Problem Link:
Difficulty:
Cakewalk
Prerequisites:
Ad Hoc
Problem:
Given N sticks of lengths L[1], L[2], … L[N] and a positive integer D.
Two sticks can be paired if the difference of their lengths is at most D.
Pair up as many sticks as possible such that each stick is used at most once.
Quick Explanation:
Sort the sticks by their lengths and let L be the sorted array.
If L[1] and L[2] cannot be paired, then the stick L[1] is useless.
Otherwise, there exists an optimal pairing where L[1] gets paired with L[2].
This gives rise to the following algorithm:
numpairs = 0
for ( i = 1; i < N; )
if (L[i] >= L[i+1] D) // L[1] and L[2] can be paired
numpairs++, // pair them up
i += 2;
else
i++; // eliminate L[1]
Justifications:

If L[1] and L[2] cannot be paired then
L[1] < L[2]  D
But, L[2] <= L[i] for every i > 1
So L[1] < L[i]  D for every i > 1
Hence, L[1] cannot be paired with anyone.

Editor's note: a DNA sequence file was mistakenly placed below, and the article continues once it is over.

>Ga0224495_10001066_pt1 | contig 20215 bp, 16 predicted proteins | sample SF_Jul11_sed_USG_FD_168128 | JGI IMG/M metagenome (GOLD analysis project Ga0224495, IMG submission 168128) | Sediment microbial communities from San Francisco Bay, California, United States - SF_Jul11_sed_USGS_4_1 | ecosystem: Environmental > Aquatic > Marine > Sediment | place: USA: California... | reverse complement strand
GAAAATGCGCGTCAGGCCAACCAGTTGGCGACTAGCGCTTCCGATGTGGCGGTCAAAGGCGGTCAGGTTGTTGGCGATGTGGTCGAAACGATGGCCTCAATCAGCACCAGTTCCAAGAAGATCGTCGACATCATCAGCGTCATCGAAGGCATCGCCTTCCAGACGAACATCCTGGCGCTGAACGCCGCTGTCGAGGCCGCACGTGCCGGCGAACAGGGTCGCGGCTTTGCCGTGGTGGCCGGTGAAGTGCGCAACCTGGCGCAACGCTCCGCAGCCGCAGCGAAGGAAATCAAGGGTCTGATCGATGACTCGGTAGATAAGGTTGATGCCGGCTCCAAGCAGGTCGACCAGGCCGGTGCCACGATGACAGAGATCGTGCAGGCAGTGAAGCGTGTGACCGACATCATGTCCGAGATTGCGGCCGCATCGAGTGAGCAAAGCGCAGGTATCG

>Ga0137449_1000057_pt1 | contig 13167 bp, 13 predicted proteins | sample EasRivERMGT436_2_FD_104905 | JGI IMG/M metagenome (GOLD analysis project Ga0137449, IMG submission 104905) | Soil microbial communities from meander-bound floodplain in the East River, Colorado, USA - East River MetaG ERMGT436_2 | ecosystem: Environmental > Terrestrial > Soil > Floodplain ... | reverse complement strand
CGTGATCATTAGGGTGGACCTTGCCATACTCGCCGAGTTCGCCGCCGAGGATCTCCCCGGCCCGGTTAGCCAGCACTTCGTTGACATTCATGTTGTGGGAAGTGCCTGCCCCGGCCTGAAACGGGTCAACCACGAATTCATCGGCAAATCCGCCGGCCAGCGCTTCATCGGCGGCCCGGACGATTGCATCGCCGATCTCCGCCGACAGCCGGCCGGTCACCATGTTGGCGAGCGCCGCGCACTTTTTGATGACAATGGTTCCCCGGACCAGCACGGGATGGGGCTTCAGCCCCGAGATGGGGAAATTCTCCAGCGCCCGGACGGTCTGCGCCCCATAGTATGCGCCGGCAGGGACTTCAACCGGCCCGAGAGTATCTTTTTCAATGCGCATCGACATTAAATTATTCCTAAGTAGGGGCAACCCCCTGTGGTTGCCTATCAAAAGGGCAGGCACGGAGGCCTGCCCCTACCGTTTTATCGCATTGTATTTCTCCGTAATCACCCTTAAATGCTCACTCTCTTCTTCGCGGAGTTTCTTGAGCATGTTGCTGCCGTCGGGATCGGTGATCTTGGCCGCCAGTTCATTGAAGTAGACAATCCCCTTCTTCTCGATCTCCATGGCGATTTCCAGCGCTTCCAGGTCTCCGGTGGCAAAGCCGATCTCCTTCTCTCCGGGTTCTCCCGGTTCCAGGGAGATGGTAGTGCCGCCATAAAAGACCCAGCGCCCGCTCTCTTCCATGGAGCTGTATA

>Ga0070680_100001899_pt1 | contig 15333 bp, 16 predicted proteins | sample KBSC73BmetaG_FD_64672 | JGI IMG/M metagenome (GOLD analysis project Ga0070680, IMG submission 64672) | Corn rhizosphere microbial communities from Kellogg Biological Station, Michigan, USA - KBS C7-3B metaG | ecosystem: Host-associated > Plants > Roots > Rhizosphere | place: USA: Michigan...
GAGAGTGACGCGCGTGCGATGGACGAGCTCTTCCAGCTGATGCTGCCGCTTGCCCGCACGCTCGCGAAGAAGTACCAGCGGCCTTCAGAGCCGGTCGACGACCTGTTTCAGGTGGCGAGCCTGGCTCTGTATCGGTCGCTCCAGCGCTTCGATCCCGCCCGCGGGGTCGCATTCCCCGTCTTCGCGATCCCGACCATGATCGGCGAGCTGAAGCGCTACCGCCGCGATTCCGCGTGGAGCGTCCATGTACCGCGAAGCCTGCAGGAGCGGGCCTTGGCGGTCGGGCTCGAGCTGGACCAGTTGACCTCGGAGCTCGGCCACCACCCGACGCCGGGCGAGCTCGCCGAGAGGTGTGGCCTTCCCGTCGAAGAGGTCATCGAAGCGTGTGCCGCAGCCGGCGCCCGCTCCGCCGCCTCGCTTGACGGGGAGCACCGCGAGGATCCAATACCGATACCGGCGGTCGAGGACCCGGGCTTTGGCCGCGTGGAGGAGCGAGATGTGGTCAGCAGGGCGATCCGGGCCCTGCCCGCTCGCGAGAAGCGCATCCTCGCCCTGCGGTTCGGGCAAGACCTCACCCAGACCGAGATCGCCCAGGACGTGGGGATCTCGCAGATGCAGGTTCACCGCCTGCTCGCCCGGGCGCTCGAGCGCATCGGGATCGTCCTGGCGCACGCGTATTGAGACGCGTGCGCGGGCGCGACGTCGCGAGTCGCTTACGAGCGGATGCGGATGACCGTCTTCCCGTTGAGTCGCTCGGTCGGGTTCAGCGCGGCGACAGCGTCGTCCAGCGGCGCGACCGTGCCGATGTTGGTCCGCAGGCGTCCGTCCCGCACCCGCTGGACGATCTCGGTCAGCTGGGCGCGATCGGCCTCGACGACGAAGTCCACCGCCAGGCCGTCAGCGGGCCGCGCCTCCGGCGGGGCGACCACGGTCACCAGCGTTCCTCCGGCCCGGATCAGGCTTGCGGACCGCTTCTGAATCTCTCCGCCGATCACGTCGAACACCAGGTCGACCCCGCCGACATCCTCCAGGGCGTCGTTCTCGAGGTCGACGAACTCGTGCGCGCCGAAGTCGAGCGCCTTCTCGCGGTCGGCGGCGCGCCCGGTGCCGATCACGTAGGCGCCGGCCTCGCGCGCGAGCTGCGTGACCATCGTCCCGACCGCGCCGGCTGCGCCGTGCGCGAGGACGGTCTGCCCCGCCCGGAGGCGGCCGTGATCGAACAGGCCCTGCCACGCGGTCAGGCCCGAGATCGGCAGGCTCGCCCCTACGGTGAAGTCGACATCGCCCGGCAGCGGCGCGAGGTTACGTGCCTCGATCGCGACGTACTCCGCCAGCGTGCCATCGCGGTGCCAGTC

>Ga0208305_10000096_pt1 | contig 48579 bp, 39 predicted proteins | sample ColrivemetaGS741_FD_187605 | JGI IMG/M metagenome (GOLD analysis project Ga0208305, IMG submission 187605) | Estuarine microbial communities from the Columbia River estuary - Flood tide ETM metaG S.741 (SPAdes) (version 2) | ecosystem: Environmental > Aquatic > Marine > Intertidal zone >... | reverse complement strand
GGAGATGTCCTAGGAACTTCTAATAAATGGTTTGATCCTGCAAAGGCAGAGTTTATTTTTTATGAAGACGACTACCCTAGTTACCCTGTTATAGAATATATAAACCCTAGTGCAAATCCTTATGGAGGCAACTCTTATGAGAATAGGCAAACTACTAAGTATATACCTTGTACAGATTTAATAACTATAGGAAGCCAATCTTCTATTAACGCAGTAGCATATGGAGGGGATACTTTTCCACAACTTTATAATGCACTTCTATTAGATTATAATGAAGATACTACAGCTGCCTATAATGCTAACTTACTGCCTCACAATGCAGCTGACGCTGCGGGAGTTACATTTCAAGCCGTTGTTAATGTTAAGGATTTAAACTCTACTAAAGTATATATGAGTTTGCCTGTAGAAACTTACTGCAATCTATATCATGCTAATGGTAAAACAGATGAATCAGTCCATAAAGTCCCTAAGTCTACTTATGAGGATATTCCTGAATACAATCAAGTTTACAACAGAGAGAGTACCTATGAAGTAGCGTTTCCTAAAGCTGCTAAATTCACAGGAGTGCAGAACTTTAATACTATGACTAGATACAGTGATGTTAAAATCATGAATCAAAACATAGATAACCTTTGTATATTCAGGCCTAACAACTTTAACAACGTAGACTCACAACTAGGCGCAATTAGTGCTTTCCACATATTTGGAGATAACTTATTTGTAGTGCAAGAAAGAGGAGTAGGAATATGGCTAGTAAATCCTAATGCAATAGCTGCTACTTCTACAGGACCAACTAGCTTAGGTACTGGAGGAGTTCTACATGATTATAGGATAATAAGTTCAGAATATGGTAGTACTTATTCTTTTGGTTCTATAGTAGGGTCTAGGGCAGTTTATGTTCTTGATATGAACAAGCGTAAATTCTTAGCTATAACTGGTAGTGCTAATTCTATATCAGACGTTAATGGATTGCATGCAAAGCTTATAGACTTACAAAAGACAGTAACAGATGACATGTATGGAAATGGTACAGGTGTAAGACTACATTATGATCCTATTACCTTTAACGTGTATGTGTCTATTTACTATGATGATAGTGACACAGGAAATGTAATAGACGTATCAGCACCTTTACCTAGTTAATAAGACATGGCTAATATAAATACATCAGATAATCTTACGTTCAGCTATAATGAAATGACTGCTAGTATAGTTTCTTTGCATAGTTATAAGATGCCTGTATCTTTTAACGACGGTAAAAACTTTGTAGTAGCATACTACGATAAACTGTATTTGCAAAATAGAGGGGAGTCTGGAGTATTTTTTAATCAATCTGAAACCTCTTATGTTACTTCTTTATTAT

If L[1] and L[2] can be paired.
Consider any optimal pairing and it can be transformed to a pairing where L[1] and L[2] are paired.
a) If the optimal pairing pairs L[1] with L[2] then we are done.
b) If only one of L[1] and L[2] is paired with someone, then we can replace that pair by (L[1], L[2]).
c) If both L[1] and L[2] are paired and L[1] is paired with L[n] and L[2] with L[m], then we might as well form pairs (L[1], L[2]) and (L[n], L[m]).
This is because
L[2] <= L[m] <= L[2] + D
L[2] <= L[n] <= L[1] + D <= L[2] + D
⇒ D <= L[m]  L[n] <= D
Setter’s Solution:
Can be found here
Tester’s Solution:
Can be found here